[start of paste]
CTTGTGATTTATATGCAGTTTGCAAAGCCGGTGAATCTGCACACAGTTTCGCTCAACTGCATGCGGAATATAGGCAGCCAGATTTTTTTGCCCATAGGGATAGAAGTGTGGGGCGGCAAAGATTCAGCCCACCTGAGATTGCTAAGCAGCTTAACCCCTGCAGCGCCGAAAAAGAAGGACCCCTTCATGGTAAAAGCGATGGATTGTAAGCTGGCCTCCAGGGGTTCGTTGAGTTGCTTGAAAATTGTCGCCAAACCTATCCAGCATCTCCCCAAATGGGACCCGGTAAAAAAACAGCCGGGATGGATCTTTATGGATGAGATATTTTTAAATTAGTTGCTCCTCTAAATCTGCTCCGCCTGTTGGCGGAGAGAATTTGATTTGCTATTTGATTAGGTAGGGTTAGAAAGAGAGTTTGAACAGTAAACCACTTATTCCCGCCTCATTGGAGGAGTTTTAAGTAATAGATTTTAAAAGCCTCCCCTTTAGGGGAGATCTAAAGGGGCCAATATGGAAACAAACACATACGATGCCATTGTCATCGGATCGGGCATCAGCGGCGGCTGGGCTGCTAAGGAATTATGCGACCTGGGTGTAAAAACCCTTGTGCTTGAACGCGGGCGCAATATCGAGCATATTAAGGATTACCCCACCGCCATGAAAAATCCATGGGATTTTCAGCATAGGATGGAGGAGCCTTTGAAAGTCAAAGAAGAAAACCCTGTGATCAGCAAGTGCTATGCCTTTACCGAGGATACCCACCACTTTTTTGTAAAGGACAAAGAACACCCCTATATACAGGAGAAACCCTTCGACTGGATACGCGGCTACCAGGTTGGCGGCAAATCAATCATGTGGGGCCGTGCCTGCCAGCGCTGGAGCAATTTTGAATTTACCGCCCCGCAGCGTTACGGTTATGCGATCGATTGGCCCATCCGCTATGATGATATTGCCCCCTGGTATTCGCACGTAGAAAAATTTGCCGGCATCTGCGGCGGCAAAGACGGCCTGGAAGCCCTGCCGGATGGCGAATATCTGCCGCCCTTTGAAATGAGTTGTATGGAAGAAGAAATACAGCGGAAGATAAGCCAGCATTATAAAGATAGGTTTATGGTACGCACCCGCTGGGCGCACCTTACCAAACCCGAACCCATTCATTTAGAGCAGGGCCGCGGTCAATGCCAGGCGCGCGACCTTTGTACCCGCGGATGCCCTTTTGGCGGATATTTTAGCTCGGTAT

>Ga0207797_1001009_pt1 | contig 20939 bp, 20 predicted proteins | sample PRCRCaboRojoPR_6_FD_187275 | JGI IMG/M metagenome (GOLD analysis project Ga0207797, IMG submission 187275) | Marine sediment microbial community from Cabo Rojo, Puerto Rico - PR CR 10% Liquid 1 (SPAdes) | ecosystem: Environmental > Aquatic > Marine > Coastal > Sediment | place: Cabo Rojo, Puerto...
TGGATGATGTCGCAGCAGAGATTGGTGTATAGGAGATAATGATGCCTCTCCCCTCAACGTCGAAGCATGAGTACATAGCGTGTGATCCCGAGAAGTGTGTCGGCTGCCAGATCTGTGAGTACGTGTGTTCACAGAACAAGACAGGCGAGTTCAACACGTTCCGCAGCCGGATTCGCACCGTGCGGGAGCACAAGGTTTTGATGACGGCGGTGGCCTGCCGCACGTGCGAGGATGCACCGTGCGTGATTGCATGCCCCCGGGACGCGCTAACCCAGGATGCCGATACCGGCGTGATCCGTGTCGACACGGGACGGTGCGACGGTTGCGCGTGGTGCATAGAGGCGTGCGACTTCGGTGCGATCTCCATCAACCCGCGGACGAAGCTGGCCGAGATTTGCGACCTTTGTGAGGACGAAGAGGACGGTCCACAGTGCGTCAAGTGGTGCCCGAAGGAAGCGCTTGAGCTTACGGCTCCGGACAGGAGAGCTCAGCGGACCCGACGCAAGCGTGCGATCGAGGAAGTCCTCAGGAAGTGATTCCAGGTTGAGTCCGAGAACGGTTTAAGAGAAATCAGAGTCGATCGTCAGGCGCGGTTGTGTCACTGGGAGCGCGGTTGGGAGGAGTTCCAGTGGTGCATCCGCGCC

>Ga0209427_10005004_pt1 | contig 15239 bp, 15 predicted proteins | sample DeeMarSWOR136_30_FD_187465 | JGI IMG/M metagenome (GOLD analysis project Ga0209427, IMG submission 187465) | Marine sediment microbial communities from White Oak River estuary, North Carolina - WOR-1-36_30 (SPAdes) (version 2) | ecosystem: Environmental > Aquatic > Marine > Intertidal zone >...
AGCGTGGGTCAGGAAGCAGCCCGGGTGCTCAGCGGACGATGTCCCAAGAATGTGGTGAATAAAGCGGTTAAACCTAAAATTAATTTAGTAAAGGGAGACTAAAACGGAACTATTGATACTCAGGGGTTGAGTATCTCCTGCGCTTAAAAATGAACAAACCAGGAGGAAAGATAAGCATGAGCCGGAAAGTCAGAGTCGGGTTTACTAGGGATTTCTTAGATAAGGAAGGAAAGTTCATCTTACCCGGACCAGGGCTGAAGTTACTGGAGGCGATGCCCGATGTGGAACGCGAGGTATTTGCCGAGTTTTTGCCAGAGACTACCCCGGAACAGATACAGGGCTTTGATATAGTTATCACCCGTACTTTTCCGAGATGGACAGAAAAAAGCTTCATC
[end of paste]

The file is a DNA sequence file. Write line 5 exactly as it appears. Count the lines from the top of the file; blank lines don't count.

AGCGTGGGTCAGGAAGCAGCCCGGGTGCTCAGCGGACGATGTCCCAAGAATGTGGTGAATAAAGCGGTTAAACCTAAAATTAATTTAGTAAAGGGAGACTAAAACGGAACTATTGATACTCAGGGGTTGAGTATCTCCTGCGCTTAAAAATGAACAAACCAGGAGGAAAGATAAGCATGAGCCGGAAAGTCAGAGTCGGGTTTACTAGGGATTTCTTAGATAAGGAAGGAAAGTTCATCTTACCCGGACCAGGGCTGAAGTTACTGGAGGCGATGCCCGATGTGGAACGCGAGGTATTTGCCGAGTTTTTGCCAGAGACTACCCCGGAACAGATACAGGGCTTTGATATAGTTATCACCCGTACTTTTCCGAGATGGACAGAAAAAAGCTTCATC